Artography Program

City Lore

New York, NY

Grassroots Partnering to Preserve Cultural Heritage

City Lore documents, presents, and advocates for grassroots cultures in New York City through four programs: urban folklore and history, cultural preservation, arts education, and grassroots poetry traditions. In a city whose residents represent nationalities from around the globe, City Lore stands at the epicenter of the nation’s rapidly changing cultural demographics. In addition to outdoor exhibits, publications, online resources, and educational services, City Lore’s programs include open-air multilingual poetry performances and collaborations with other New York organizations including Urban Word, a LINC partner. 

With support from LINC, City Lore invested in stabilizing their operations and developing each of its program areas, producing more innovative work and reaching larger audiences. With the help of major investments from LINC and The Rockefeller Foundation’s Cultural Innovation Fund, City Lore created the POEMobile, an innovative open-air poetry projection system and mobile stage that projects poems in many languages on walls and buildings across the city in tandem with live readings. Conceived as an “open source library” of poetic diversity and a traveling cinema of words, the POEMobile is both an exciting live experience and part of a lasting effort to inscribe and disseminate the works of diverse and often little-known communities of poets and musicians. In each location, a local “poetry ambassador” is cultivated to co-curate the program, fostering organic partnerships with the city’s ethnic and new immigrant communities.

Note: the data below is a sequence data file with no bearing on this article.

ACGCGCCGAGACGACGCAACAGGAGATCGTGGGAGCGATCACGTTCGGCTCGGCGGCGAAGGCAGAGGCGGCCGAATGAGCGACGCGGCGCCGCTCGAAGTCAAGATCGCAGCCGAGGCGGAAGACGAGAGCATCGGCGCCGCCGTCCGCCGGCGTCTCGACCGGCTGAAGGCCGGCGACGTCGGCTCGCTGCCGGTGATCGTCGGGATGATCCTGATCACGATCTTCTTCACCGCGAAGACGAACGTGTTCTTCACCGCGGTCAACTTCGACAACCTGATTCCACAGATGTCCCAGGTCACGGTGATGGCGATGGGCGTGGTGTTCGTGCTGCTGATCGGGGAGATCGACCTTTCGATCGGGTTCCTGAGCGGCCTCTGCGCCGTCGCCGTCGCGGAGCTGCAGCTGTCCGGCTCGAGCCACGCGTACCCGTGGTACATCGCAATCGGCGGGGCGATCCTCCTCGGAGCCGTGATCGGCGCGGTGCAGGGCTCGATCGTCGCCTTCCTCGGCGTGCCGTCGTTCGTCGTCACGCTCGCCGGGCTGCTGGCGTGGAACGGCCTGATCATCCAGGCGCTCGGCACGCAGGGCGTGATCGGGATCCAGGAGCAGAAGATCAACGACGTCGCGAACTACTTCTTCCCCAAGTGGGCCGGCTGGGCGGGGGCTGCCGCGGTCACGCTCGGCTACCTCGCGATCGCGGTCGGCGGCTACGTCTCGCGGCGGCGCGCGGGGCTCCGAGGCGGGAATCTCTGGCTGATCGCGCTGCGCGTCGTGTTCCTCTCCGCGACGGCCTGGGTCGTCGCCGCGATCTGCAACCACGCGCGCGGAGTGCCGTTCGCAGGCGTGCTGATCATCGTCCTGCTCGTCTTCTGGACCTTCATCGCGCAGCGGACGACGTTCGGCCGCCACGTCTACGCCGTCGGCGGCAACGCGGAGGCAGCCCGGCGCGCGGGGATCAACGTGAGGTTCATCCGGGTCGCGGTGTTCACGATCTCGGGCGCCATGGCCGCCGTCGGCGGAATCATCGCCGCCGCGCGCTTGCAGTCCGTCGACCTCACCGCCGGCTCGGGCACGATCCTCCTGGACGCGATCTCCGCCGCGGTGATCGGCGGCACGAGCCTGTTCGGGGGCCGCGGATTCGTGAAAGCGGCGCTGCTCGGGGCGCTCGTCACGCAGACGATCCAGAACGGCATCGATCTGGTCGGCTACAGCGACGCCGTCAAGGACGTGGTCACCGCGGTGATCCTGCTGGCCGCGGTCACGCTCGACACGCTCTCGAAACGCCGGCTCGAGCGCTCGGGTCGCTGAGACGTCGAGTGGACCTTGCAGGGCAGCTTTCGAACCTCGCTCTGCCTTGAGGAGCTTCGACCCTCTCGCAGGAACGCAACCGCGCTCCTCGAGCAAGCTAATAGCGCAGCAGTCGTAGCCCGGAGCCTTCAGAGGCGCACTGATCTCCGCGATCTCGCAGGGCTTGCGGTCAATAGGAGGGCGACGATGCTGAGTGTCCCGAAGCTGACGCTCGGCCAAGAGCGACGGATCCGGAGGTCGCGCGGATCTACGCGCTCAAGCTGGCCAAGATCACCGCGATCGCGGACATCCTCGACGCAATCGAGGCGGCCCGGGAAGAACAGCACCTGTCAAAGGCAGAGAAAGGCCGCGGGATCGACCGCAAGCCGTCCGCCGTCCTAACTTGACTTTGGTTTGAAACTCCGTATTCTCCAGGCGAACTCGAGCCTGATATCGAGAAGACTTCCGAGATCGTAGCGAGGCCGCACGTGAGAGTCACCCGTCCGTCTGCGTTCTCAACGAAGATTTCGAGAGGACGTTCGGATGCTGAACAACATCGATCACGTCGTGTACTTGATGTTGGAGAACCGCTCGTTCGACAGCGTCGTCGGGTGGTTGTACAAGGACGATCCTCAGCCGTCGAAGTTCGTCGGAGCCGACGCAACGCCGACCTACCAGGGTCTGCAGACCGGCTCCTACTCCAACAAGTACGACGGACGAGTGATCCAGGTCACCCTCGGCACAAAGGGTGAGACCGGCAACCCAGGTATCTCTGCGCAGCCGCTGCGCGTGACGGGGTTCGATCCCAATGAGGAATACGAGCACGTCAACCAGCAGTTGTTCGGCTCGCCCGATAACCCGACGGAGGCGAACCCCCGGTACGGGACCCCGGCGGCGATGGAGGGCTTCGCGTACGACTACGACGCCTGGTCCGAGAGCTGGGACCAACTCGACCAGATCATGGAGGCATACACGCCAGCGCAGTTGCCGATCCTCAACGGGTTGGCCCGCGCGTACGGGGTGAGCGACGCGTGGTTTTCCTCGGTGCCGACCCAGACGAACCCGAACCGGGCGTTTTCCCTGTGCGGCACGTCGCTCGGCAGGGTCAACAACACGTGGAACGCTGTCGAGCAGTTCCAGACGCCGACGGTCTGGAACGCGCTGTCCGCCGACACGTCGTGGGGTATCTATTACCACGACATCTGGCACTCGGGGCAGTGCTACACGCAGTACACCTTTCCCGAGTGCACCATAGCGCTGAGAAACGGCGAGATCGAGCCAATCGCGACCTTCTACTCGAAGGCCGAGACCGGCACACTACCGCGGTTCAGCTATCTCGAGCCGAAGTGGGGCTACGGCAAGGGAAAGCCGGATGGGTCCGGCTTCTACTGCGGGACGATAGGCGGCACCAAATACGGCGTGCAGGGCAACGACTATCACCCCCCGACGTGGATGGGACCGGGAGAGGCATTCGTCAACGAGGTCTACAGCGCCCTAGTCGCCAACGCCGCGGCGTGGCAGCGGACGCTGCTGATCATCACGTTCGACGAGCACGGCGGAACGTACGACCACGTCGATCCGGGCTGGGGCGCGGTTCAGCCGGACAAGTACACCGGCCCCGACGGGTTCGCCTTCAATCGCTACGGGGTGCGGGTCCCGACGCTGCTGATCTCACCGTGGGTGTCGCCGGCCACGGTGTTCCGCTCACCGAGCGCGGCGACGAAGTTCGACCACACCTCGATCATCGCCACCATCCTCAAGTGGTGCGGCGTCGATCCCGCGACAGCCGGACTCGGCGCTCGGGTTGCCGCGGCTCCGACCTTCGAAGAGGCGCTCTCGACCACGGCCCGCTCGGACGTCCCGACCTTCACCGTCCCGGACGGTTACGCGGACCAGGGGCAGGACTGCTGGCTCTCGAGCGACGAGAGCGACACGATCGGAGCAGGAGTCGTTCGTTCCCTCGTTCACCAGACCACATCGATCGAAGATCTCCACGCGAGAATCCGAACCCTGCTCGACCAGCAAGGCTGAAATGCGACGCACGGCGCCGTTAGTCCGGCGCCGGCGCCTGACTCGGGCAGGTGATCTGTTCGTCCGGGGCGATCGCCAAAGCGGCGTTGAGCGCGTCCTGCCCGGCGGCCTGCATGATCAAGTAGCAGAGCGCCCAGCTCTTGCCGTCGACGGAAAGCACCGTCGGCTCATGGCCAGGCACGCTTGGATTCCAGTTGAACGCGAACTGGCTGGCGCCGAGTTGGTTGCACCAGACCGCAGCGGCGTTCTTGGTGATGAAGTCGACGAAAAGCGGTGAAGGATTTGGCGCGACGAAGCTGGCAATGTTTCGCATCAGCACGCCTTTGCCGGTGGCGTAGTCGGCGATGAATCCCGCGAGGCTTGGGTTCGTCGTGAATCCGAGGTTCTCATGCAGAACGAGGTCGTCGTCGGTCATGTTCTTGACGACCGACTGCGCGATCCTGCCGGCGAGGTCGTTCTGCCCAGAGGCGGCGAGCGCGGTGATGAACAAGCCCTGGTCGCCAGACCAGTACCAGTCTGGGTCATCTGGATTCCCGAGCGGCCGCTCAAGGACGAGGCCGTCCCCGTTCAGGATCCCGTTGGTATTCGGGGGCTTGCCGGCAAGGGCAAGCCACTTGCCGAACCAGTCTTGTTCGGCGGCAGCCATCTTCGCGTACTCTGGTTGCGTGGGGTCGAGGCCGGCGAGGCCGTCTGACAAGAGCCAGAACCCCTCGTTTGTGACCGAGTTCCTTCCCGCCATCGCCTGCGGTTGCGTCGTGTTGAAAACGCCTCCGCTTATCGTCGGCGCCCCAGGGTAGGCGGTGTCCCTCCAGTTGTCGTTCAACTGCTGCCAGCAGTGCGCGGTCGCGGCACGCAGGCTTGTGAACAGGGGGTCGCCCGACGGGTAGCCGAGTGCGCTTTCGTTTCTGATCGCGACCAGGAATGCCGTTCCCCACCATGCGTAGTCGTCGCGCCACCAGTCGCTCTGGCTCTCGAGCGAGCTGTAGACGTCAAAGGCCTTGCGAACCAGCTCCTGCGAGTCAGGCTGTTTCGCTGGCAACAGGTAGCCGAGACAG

“Partnering with LINC gave City Lore the stability it needed to do its most creative, cutting-edge work,” said Executive Director Steve Zeitlin. That cutting-edge work is seen in the full integration of cultural heritage and community building. As Dr. William Westerman, ethnographer for LINC’s Artography program, wrote, “It’s hard to understand what City Lore does in terms of art-making without first understanding how folklorists think of the concept of art. It is as if in Western society what is seen as the arts is equivalent to the visible light in the spectrum, whereas folklorists see the art across the whole spectrum, from ultraviolet to infrared. That full range of creative expression is what concerns the mission of City Lore, and it includes history and memory, language and religion, food and gardens, lace and place.”

“LINC took bigger risks and offered deeper support to fewer organizations than a typical funder.”



Sam Miller & Judilee Reed